Learning about zoned heating systems
What is a zoned heating system?
Have you noticed that different rooms or areas in your house are warmer or cooler than others? Your south facing kitchen is likely warmer than your north facing bedroom and the thermostat that controls the heat in both rooms is located in the hallway, which likely has a different temperature too. There are lots of reasons why areas of your house might be a different temperature than others, but there is a way to regulate those temperatures so the entire house feels comfortable.
Heating system zoning involves having multiple thermostats throughout your house that are all wired to one control panel. The thermostats constantly read the temperature of their specific location or ‘zone’ and trigger the control panel to open and close dampers within the duct work to keep a consistent temperature for each location.
Misconceptions about zoning:
The most common misconception about a zoned furnace system is that it allows you to keep different rooms of the house at a different temperature than other parts of your home. While this can be partially true, it really depends on the layout and design of your home. The main function of a zoned furnace system is to keep the temperature more consistent throughout the home. In essence, it can increase the comfort level from room to room.
Think about how you light your home. You would not have one light switch that controls all of the lighting in your home. That is why you need to have many light switches, one for each room and often more than one per room, so that you can better control your lighting needs throughout the house. Apply this same concept to your furnace and the level of control you would have with a thermostat in each room or zone of your house. Each thermostat can report back to the furnace and let it know how to operate to make that zone more comfortable, based on your settings.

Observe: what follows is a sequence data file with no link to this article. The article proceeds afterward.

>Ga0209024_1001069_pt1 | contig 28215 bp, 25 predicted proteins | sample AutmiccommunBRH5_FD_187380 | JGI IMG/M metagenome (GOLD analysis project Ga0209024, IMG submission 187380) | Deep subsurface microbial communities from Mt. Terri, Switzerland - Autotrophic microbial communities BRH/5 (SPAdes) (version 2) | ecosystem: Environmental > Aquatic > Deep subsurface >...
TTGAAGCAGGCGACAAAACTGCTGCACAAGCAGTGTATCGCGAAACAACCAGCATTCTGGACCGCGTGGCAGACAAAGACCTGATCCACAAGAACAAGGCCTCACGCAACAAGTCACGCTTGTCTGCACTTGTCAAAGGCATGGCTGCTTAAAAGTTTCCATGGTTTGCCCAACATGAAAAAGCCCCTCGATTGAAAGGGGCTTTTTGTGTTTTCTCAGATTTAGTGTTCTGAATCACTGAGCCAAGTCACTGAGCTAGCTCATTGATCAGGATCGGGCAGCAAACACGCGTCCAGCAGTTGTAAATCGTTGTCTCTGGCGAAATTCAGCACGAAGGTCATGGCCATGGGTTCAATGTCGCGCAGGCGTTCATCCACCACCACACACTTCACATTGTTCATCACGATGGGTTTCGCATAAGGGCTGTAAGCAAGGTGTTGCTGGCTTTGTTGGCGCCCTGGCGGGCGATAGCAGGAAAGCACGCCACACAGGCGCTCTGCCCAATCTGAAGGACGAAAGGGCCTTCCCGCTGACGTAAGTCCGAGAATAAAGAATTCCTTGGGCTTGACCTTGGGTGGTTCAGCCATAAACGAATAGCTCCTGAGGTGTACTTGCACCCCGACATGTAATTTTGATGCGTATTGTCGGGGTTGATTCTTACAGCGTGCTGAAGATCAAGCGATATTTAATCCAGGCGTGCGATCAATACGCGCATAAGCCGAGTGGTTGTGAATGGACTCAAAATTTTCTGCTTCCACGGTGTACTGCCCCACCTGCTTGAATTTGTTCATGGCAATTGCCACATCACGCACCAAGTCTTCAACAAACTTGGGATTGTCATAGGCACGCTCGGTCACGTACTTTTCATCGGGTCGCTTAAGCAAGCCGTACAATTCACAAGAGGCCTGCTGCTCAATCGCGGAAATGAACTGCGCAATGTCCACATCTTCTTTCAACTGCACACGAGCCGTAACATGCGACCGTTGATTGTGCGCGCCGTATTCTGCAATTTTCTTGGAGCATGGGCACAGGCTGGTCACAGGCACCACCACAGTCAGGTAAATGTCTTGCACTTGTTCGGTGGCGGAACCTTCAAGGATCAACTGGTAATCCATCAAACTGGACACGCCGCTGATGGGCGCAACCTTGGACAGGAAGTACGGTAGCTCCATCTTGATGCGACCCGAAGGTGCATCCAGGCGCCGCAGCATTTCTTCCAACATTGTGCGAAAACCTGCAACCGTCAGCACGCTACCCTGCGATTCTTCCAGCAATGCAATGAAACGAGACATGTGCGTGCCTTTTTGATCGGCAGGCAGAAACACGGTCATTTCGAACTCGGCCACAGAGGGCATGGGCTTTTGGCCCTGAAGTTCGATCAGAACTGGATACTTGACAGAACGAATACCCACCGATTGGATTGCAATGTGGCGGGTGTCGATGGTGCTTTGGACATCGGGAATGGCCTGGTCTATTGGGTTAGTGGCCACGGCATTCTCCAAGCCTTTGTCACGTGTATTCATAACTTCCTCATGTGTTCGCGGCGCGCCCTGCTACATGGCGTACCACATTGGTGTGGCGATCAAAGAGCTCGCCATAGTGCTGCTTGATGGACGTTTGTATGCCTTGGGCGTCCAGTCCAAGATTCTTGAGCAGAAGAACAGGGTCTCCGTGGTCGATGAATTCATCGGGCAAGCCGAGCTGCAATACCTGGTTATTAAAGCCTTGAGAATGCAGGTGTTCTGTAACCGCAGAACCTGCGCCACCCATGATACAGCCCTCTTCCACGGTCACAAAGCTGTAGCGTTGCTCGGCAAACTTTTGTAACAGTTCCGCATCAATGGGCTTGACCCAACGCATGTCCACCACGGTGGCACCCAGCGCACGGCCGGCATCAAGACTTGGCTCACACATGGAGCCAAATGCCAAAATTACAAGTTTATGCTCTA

There are limitations to heating system zoning. It might not be practical to put each individual room on its own zone. Instead, your system would be designed so that each group of rooms in that zone would have a common function or similar heating needs. A good example would be to include naturally cooler basement rooms in one zone and warmer, upstairs south facing rooms in another.
Advantages of zoning:
If used properly, a zoned heating system can help you save money on your energy bills. You can choose to not heat or cool the unused parts of your house. For example, you can keep the mostly-vacant guestroom unheated and turn up the heat when it is going to be used. Also, a properly designed heating and cooling zoning system inherently uses less energy than a basic system. That means you are improving your home’s efficiency overall by installing one, even before all the other benefits of zoning kick in.
Zoning also gives you more control. Not only can you choose the temperature setting for each zone in your house, you can also customize things like humidity, fan speed and ventilation all from a user-friendly controller.
What equipment is used for a zoned heating and cooling system?
Zoning does require specific equipment. Horizon Heating in Calgary can install a variable speed, modulating unit like the Infinity 98 Gas Furnace which is the preferred unit for zoning systems. Zoning thermostats, sensors and dampers are also installed to your system. Zoning technology also includes equipment for air conditioning and air purification.
Installing a zoned heating system:
For more information on installing a zoned furnace system, contact Horizon Heating. They provide heating and cooling services that include furnace and heating systems, air conditioning, indoor air quality, service and maintenance and solutions for your home renovations or new home construction. They are happy to answer any questions you might have about zoned heating systems and can recommend a solution that would best suit your needs.